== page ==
Antonio e Cleopatra – Serenata in two Acts to a libretto by Francesco Ricciardi [sung in Italian with English side titles]
Antonio – Thalie Knights
Cleopatra – Ellie Neate
Buxton Festival Baroque Orchestra
Satoko Doi-Luck (harpsichord)
Evangeline Cullingworth – Director
Grace Venning – Set & Costume Designer
Rachel E. Cleary – Lighting Designer
Reviewed by: Curtis Rogers
Reviewed: 13 July, 2022
Venue: Pavilion Arts Centre, Buxton, Derbyshire, England
Hasse’s serenata Antonio e Cleopatra (1725) imagines the moment after the Battle of Actium when Mark Antony meets again his lover, Cleopatra, and they reflect on what fate now holds for them. The memory of this doomed pair seems to be a curious subject for this chamber-scale, occasional work intended to glorify the Holy Roman Emperor Charles VI, and his wife, Elizabeth (the deemed heirs to the ancient Roman Empire) since, in the work’s concluding licenza or panegyric to the royal couple, Antony and Cleopatra applaud Charles as overshadowing the heroes of the Classical world. But invoking them presumably served implicitly as a cautionary tale to the serenata’s contemporary audience as to how those entrusted with the command of an empire should behave, however magnanimous the feelings and motivations imputed to the ancient exemplars in the libretto, so as to avert the mistakes of the latter.
As the composition does not otherwise relate real history as such (not least in avoiding the depiction of the title characters’ deaths) it is as well then that Evangeline Cullingworth’s production gives no impression of what was, in fact, one of the great turning points in world history. Rather it playfully and ironically recreates the meeting as little more than a domestic crisis, played out in the present day within what looks like one of the less salubrious bedrooms of Buxton’s Palace Hotel (upon which many Festival goers descend). Some strobe lighting and crackling effects hint at the danger posed by Octavian (Augustus) beyond, but in essence the dilemma remains private. Certain choreographically symbolic gestures add import, such as the protagonists’ staged marriage, kneeling at the bed; Antony appearing enthroned with a clock and lamp in his hands as the ephemeral tokens of office; and both characters assuming, respectively, characteristically ancient Roman and Egyptian dress at the end, so as to hail prospectively the glory of Charles’s regime. But the dynamics in the personal relationship between the pair remain paramount, as they do in the libretto, which lends them a very different persona from the grandiloquent imagery cast for them by Shakespeare in his play.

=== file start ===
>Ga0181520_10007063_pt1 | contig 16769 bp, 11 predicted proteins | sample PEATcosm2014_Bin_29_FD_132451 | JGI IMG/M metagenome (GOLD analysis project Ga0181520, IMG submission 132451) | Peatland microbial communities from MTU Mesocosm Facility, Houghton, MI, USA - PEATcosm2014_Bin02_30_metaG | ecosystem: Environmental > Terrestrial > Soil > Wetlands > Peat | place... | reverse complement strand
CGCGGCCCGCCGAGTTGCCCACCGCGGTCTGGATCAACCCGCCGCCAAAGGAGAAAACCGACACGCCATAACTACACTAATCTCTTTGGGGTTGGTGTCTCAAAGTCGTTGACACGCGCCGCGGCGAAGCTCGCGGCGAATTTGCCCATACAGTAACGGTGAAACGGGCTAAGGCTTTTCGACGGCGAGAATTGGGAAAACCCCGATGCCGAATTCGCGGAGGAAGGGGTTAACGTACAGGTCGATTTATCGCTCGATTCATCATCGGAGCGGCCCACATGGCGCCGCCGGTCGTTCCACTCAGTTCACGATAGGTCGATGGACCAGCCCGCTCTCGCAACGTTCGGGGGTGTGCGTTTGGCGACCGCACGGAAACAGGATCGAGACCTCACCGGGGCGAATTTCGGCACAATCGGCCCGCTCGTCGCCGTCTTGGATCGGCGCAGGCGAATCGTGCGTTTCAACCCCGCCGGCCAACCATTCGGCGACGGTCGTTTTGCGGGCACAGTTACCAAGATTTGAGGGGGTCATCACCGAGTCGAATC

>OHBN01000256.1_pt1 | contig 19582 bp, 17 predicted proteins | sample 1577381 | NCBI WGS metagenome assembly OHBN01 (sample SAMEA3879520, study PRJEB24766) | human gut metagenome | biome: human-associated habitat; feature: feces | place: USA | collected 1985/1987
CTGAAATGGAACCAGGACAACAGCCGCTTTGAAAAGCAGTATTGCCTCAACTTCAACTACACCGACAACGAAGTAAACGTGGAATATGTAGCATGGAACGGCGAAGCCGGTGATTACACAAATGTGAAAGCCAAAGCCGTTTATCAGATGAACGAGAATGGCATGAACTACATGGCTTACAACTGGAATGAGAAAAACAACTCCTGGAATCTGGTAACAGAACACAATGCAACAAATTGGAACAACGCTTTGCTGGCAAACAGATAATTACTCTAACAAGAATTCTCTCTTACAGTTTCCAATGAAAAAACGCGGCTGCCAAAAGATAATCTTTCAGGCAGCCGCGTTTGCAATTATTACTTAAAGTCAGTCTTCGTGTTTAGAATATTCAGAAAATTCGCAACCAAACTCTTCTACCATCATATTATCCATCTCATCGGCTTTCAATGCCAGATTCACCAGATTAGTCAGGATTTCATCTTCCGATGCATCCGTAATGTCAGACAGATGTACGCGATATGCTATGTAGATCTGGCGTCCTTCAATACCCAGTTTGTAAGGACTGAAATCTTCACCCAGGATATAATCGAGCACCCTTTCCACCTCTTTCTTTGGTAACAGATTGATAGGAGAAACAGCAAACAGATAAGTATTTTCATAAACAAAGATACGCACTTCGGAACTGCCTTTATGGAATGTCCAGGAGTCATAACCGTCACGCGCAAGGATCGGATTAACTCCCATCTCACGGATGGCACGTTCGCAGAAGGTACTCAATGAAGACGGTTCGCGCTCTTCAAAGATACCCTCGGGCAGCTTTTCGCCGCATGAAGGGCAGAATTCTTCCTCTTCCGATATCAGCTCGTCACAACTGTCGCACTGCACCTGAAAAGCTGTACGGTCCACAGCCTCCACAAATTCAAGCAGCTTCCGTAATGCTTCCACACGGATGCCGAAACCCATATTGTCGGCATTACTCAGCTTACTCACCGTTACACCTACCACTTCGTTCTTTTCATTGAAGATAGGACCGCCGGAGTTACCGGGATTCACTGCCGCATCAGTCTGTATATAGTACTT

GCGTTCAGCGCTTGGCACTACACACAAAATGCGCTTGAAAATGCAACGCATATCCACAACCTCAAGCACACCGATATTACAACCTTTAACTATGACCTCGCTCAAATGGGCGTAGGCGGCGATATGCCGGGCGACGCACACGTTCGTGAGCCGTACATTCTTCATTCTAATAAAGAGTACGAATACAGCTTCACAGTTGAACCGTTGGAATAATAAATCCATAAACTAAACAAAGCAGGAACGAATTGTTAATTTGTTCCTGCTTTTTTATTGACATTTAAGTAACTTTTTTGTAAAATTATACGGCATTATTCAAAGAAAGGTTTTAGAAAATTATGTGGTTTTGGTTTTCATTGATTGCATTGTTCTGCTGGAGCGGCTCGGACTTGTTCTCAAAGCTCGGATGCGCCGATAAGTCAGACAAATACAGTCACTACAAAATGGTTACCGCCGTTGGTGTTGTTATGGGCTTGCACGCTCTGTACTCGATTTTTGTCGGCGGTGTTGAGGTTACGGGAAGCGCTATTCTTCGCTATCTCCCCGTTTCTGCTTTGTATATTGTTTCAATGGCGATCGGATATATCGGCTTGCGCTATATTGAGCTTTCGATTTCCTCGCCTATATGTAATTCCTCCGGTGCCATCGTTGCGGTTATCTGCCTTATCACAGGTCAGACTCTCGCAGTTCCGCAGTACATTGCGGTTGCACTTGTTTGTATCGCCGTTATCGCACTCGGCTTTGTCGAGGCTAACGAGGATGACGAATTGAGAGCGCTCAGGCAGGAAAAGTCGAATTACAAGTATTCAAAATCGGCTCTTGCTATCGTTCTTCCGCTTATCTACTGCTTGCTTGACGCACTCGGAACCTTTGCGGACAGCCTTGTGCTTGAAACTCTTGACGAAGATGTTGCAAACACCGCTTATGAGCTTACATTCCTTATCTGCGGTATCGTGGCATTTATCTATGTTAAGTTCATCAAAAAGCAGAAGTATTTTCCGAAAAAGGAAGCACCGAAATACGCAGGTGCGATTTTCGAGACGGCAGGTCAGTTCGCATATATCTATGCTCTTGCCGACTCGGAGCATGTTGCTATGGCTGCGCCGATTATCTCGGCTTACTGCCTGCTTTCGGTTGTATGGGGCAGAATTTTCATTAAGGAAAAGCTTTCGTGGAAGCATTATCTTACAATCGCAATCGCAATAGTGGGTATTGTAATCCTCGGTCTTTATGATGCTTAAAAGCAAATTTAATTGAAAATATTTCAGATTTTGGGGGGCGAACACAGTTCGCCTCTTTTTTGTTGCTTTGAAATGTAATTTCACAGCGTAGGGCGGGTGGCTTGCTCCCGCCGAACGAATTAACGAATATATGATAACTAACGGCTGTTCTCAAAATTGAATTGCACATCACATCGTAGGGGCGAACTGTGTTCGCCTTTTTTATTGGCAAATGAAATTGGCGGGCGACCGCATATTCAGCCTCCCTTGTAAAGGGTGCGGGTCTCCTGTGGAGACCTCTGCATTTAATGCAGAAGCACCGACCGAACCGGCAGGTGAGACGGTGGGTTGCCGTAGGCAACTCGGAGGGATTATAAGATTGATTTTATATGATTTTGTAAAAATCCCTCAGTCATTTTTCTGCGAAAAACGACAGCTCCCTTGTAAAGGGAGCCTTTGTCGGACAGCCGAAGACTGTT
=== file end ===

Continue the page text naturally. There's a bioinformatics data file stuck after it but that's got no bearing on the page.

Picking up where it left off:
Thalie Knights cultivates a richly mellow musical character for Antonio, expressing calm and composure as he contemplates the consequences of his defeat at Actium, however flustered any of the music written for the part becomes. By contrast Ellie Neate is an often-fearsome Cleopatra singing, by turns, with powerful desperation or resolve, sometimes even a screaming urgency. They blend together in the cheerful chains of melismas for the concluding duet which has all the resounding euphony of the equivalent sections in a Handel opera, even if Hasse’s score is not otherwise as memorable as anything by his older German contemporary.
Satoko Doi-Luck leads the Buxton Festival Baroque Orchestra in a brisk account of the work – the one-to-a-part ensemble ensure vivacity, if limited variety in texture from one aria to the next, though the odd fully accompanied recitative offers the opportunity for a more expressive stepping back from the action.
But overall this is a witty, affectionate take on a rare and intriguing work which, in its eulogistic purpose, picks up the same theme as Caldara’s Lucio Papirio Dittatore – also written in honour of Charles VI and presented by Buxton in 2019.
Further performances to July 22